Assume that the LA legislature passes an amendment banning gay "marriage" and another banning gay "civil unions". What is to stop the homosexual lobby from inventing ever increasing forms of unions such as "pair bonding" or "legal cohabitation" or "social partnership" and so on ad nauseum. Will a separate amendment be required to ban each one? Or is that the purpose of this challenge, to create such chaos that the legislature eventually tires of chasing every new term with yet another amendment? Will homosexuals in Louisiana eventually be allowed to enter into "cooperative domesticity" because the legislature and the voters have passed dozens of amendments and are simply disgusted at the prospect of having to pass another in a never-ending spiral?

    A reasonable person would hold that, for legal purposes, "marriage" and "civil union" are the same thing. Unfortunately, finding reasonable people in the legal profession is becoming a thing of great difficulty.
     
  6. MJDuncan1982
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    MJDuncan1982 Member

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    Hey I'll but it this way. The law is nothing but semantics. The only way to know what the legislature meant is by what they wrote. It is very easy to change a law and correct the wording. It happens all the time. But we must be careful not to let judges have too much leeway.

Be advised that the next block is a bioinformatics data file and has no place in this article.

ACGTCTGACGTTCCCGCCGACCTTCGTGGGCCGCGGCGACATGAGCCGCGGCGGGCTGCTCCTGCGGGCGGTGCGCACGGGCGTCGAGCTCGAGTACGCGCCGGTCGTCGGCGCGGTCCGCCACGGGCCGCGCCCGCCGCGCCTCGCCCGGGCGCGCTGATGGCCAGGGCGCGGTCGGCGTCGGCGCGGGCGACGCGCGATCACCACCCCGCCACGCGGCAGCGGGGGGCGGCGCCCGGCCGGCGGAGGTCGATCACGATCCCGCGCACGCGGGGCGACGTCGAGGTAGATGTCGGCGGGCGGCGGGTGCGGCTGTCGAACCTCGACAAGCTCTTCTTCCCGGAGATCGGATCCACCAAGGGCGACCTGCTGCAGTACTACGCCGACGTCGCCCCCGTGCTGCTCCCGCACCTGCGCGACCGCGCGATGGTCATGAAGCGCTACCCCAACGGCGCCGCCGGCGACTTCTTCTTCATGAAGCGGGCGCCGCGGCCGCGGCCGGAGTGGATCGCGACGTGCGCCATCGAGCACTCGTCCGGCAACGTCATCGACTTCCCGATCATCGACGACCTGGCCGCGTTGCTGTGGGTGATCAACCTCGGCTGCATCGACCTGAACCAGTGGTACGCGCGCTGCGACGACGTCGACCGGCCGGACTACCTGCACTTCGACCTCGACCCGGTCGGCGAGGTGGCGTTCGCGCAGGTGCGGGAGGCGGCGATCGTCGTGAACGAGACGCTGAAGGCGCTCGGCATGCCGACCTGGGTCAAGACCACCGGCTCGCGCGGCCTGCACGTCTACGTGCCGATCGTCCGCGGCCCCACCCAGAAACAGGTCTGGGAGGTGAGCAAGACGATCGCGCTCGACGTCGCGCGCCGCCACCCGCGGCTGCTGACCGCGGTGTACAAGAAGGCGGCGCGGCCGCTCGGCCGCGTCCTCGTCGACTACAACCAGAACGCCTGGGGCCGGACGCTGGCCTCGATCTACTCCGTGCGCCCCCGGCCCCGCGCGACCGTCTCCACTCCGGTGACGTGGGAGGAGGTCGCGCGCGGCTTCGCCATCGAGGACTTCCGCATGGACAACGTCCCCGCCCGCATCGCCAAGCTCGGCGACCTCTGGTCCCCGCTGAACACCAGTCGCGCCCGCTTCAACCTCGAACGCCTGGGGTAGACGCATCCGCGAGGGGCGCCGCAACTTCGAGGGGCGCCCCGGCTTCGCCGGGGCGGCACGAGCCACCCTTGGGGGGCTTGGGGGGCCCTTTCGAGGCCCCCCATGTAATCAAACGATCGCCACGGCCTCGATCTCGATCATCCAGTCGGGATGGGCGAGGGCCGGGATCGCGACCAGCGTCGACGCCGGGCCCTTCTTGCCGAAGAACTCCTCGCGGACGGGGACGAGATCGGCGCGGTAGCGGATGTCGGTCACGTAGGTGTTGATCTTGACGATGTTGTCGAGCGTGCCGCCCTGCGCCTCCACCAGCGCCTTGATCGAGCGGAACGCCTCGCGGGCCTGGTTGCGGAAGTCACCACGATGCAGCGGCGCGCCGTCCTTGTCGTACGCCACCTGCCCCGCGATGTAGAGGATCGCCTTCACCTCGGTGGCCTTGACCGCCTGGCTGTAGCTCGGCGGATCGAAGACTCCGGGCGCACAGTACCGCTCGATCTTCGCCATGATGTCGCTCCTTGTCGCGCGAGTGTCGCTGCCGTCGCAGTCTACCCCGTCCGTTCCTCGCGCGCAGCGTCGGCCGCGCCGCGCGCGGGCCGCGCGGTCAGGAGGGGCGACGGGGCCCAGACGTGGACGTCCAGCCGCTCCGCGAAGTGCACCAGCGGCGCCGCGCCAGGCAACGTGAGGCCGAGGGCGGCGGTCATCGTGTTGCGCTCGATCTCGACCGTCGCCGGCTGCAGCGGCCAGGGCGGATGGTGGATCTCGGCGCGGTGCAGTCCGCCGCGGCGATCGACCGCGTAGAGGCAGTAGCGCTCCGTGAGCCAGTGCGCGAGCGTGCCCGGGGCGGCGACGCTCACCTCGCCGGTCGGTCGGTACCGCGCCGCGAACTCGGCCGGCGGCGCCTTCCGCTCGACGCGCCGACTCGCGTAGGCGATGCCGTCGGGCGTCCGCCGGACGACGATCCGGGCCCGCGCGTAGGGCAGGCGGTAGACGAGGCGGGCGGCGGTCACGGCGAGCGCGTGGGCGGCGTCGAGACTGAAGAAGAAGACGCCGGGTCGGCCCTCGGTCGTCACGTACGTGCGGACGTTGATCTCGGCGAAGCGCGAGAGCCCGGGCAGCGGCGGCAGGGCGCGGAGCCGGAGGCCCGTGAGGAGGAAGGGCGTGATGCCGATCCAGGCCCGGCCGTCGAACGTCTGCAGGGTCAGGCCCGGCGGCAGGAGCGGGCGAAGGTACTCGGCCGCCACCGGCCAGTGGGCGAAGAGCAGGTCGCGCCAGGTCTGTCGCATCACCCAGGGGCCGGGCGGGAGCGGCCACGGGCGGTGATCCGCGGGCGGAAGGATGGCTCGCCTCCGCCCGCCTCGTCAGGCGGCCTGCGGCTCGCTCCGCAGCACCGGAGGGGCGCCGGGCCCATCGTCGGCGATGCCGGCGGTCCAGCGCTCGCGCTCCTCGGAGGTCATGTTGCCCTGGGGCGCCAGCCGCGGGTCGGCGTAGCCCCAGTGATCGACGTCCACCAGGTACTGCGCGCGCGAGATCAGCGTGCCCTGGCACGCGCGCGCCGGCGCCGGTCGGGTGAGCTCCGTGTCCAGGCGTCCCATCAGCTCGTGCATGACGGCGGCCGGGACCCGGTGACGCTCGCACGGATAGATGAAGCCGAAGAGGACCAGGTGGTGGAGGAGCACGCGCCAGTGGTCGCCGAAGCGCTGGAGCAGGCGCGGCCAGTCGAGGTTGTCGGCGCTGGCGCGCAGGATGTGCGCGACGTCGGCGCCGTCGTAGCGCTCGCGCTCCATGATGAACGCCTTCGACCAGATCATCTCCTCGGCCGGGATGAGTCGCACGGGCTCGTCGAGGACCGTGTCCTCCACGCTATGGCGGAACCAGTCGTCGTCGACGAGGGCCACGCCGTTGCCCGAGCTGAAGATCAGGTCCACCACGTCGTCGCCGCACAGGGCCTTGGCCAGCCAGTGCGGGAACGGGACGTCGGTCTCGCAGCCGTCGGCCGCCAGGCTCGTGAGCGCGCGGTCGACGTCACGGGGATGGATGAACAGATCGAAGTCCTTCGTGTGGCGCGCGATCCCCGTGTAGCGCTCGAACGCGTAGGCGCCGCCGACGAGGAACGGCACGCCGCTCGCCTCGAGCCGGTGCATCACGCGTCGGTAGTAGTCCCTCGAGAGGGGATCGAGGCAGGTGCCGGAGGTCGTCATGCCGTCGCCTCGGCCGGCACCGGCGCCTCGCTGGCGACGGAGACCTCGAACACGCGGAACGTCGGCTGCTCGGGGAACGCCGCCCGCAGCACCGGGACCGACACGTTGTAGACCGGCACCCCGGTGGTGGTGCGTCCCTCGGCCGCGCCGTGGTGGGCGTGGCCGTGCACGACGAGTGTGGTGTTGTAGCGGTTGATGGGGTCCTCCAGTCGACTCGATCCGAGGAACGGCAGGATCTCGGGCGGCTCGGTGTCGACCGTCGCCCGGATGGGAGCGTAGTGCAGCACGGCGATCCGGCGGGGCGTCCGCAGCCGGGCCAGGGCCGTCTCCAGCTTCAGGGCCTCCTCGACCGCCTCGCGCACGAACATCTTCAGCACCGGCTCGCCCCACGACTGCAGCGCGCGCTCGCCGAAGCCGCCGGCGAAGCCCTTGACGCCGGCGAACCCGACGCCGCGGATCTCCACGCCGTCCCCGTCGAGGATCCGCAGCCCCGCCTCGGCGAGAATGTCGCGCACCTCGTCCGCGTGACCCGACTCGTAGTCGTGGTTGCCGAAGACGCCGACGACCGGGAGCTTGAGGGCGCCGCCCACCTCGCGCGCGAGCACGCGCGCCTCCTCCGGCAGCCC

The law is language and that language must be precise, clear and unequivocal or else the door opens for abuse.

    And no, marriage and civil unions are not the same thing. A reasonable person would admit that. One involves religion and the other doesn't.

    And splicing of words is thankfully where the judgment of judges enters the picture. No judge would say that a television and a picture box are two different things.
     
  7. Merlin1047
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    Merlin1047 Senior Member

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    No. If "marriage" as discussed in this amendment were a religous concept then the legislature would have no power to restrict it because doing so would violate the separation of church and state.

    And you ignored the bulk of my argument: